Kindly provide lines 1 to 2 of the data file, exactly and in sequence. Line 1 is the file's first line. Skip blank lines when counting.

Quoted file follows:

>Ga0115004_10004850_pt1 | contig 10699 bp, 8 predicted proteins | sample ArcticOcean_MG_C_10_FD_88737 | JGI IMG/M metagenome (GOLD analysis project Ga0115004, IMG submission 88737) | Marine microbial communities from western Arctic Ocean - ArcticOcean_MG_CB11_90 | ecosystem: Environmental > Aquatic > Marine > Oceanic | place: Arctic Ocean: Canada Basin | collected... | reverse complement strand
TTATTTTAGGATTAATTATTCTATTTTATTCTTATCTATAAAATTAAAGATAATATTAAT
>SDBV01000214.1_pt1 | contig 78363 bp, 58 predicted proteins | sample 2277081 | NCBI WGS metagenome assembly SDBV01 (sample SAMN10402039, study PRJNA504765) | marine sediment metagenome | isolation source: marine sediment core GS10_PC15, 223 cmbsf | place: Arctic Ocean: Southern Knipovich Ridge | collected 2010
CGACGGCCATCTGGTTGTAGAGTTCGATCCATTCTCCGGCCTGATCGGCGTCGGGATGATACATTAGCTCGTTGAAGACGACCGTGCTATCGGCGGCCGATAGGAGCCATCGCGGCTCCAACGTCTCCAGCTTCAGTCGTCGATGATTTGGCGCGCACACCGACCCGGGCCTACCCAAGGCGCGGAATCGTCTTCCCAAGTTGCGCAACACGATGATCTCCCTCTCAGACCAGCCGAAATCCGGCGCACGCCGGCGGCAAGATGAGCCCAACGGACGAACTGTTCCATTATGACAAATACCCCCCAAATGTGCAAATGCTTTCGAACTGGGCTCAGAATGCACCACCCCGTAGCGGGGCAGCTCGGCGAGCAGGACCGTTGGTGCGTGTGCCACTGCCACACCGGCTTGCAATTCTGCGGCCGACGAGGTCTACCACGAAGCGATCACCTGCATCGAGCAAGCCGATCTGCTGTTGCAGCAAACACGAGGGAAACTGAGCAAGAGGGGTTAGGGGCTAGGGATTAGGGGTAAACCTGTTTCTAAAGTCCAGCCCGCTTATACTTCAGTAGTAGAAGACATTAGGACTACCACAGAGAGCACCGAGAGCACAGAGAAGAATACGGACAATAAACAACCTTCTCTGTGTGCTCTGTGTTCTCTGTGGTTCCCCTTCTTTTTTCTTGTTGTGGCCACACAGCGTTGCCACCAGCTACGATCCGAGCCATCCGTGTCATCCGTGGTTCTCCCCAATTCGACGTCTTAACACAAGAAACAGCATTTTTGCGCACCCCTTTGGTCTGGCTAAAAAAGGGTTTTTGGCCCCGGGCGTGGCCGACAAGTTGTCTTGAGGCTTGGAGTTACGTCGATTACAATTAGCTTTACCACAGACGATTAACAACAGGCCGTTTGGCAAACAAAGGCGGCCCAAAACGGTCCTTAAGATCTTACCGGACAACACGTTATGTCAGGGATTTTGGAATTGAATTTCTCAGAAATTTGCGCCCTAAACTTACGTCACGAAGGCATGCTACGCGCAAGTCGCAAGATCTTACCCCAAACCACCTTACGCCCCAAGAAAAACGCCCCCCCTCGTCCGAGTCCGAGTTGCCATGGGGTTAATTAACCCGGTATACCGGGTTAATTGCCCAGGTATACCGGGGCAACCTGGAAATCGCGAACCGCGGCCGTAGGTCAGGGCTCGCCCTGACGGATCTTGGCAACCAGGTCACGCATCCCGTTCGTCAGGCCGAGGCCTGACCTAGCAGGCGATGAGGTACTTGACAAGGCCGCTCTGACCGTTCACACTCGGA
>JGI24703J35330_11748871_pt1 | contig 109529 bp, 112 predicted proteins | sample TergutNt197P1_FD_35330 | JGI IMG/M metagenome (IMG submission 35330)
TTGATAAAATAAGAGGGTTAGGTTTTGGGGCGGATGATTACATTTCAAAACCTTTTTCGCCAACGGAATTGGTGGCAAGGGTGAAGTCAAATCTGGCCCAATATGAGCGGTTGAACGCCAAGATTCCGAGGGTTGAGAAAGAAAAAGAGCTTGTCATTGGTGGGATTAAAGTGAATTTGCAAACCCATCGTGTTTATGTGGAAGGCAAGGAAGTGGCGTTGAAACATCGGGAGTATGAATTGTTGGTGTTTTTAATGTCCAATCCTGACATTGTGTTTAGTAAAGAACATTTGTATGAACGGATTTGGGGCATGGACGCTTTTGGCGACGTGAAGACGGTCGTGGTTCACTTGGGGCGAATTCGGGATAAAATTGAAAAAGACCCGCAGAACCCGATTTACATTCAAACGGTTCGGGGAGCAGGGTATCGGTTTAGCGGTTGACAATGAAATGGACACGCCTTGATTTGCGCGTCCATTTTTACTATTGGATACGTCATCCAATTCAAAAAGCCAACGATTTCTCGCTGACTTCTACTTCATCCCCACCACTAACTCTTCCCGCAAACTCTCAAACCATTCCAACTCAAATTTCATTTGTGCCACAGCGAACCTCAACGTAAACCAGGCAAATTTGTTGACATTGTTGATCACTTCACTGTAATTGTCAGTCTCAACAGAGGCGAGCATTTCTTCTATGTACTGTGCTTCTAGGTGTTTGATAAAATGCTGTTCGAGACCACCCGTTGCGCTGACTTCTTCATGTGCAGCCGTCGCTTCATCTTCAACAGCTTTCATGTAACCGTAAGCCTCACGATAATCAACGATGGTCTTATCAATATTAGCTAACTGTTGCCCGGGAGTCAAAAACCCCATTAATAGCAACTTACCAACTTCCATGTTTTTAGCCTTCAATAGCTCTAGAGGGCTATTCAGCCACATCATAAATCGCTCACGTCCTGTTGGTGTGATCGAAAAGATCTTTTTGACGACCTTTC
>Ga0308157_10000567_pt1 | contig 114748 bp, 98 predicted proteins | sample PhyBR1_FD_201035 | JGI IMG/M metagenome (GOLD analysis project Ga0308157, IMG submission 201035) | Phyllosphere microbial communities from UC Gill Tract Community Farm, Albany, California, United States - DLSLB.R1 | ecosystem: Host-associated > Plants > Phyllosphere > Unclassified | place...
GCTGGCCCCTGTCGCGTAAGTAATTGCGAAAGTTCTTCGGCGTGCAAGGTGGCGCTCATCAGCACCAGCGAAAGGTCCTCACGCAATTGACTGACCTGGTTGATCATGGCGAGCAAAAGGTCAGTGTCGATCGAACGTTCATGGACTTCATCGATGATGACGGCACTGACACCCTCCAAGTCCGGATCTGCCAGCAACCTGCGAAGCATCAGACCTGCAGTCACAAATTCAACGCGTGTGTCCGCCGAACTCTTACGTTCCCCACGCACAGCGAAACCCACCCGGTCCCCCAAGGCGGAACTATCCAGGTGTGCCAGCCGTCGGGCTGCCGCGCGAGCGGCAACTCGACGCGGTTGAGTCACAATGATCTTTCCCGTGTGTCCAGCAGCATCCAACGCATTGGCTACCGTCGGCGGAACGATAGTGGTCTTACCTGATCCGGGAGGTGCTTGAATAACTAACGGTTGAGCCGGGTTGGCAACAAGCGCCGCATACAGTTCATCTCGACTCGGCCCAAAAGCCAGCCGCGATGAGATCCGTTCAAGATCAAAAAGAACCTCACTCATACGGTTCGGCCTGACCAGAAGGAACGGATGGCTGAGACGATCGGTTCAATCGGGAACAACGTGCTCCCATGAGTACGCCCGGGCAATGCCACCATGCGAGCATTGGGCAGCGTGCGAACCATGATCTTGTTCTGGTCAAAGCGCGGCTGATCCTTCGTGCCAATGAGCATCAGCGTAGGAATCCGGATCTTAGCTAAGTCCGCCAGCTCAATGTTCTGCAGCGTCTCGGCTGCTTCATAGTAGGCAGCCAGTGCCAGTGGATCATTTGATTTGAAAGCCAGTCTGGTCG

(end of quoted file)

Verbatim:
>Ga0115004_10004850_pt1 | contig 10699 bp, 8 predicted proteins | sample ArcticOcean_MG_C_10_FD_88737 | JGI IMG/M metagenome (GOLD analysis project Ga0115004, IMG submission 88737) | Marine microbial communities from western Arctic Ocean - ArcticOcean_MG_CB11_90 | ecosystem: Environmental > Aquatic > Marine > Oceanic | place: Arctic Ocean: Canada Basin | collected... | reverse complement strand
TTATTTTAGGATTAATTATTCTATTTTATTCTTATCTATAAAATTAAAGATAATATTAAT